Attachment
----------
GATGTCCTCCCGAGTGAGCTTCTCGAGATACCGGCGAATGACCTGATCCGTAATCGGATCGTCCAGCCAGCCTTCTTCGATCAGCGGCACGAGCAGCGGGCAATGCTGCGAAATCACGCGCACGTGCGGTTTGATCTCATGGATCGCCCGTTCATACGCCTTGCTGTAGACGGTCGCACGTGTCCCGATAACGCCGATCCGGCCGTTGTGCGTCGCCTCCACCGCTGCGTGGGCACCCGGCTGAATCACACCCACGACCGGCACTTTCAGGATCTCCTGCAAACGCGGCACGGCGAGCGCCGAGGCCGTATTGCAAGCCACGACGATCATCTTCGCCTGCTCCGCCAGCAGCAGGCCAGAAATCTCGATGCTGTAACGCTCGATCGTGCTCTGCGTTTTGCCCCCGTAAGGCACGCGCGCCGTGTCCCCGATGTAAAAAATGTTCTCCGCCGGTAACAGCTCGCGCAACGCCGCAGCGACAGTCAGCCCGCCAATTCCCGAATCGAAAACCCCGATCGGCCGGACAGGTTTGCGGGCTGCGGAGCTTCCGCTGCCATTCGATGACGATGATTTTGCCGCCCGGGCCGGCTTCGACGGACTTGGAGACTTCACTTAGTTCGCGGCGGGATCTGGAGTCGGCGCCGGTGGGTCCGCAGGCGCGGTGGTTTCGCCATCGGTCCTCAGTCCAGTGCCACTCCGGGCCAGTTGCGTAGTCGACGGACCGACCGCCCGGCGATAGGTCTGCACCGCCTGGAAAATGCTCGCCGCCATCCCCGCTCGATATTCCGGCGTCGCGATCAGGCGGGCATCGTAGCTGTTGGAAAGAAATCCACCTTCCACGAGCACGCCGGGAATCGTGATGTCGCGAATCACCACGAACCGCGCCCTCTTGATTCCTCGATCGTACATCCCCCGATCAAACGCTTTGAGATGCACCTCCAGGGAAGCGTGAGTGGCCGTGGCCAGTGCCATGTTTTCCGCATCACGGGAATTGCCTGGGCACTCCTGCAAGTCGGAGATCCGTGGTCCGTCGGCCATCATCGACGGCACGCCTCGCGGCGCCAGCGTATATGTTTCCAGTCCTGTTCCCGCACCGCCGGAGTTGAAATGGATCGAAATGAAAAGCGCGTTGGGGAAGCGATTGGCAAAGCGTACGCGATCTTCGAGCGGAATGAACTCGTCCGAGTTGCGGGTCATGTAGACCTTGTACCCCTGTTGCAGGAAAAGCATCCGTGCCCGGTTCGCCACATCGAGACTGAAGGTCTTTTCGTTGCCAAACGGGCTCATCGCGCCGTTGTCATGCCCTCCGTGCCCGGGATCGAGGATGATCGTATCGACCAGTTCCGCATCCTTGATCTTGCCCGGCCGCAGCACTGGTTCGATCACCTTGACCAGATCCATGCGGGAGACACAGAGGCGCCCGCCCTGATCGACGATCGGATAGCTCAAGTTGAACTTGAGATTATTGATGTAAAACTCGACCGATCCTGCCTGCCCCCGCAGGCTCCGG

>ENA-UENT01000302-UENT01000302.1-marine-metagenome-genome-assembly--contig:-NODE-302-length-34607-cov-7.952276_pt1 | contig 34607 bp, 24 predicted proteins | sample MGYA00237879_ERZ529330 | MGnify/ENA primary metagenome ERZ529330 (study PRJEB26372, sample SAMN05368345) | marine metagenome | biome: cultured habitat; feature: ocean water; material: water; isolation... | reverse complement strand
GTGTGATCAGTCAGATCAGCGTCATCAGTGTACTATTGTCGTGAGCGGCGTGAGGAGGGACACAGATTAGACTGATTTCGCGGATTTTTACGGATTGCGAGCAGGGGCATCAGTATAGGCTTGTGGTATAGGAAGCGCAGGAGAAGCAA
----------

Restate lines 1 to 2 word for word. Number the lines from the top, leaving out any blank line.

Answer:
GATGTCCTCCCGAGTGAGCTTCTCGAGATACCGGCGAATGACCTGATCCGTAATCGGATCGTCCAGCCAGCCTTCTTCGATCAGCGGCACGAGCAGCGGGCAATGCTGCGAAATCACGCGCACGTGCGGTTTGATCTCATGGATCGCCCGTTCATACGCCTTGCTGTAGACGGTCGCACGTGTCCCGATAACGCCGATCCGGCCGTTGTGCGTCGCCTCCACCGCTGCGTGGGCACCCGGCTGAATCACACCCACGACCGGCACTTTCAGGATCTCCTGCAAACGCGGCACGGCGAGCGCCGAGGCCGTATTGCAAGCCACGACGATCATCTTCGCCTGCTCCGCCAGCAGCAGGCCAGAAATCTCGATGCTGTAACGCTCGATCGTGCTCTGCGTTTTGCCCCCGTAAGGCACGCGCGCCGTGTCCCCGATGTAAAAAATGTTCTCCGCCGGTAACAGCTCGCGCAACGCCGCAGCGACAGTCAGCCCGCCAATTCCCGAATCGAAAACCCCGATCGGCCGGACAGGTTTGCGGGCTGCGGAGCTTCCGCTGCCATTCGATGACGATGATTTTGCCGCCCGGGCCGGCTTCGACGGACTTGGAGACTTCACTTAGTTCGCGGCGGGATCTGGAGTCGGCGCCGGTGGGTCCGCAGGCGCGGTGGTTTCGCCATCGGTCCTCAGTCCAGTGCCACTCCGGGCCAGTTGCGTAGTCGACGGACCGACCGCCCGGCGATAGGTCTGCACCGCCTGGAAAATGCTCGCCGCCATCCCCGCTCGATATTCCGGCGTCGCGATCAGGCGGGCATCGTAGCTGTTGGAAAGAAATCCACCTTCCACGAGCACGCCGGGAATCGTGATGTCGCGAATCACCACGAACCGCGCCCTCTTGATTCCTCGATCGTACATCCCCCGATCAAACGCTTTGAGATGCACCTCCAGGGAAGCGTGAGTGGCCGTGGCCAGTGCCATGTTTTCCGCATCACGGGAATTGCCTGGGCACTCCTGCAAGTCGGAGATCCGTGGTCCGTCGGCCATCATCGACGGCACGCCTCGCGGCGCCAGCGTATATGTTTCCAGTCCTGTTCCCGCACCGCCGGAGTTGAAATGGATCGAAATGAAAAGCGCGTTGGGGAAGCGATTGGCAAAGCGTACGCGATCTTCGAGCGGAATGAACTCGTCCGAGTTGCGGGTCATGTAGACCTTGTACCCCTGTTGCAGGAAAAGCATCCGTGCCCGGTTCGCCACATCGAGACTGAAGGTCTTTTCGTTGCCAAACGGGCTCATCGCGCCGTTGTCATGCCCTCCGTGCCCGGGATCGAGGATGATCGTATCGACCAGTTCCGCATCCTTGATCTTGCCCGGCCGCAGCACTGGTTCGATCACCTTGACCAGATCCATGCGGGAGACACAGAGGCGCCCGCCCTGATCGACGATCGGATAGCTCAAGTTGAACTTGAGATTATTGATGTAAAACTCGACCGATCCTGCCTGCCCCCGCAGGCTCCGG

>ENA-UENT01000302-UENT01000302.1-marine-metagenome-genome-assembly--contig:-NODE-302-length-34607-cov-7.952276_pt1 | contig 34607 bp, 24 predicted proteins | sample MGYA00237879_ERZ529330 | MGnify/ENA primary metagenome ERZ529330 (study PRJEB26372, sample SAMN05368345) | marine metagenome | biome: cultured habitat; feature: ocean water; material: water; isolation... | reverse complement strand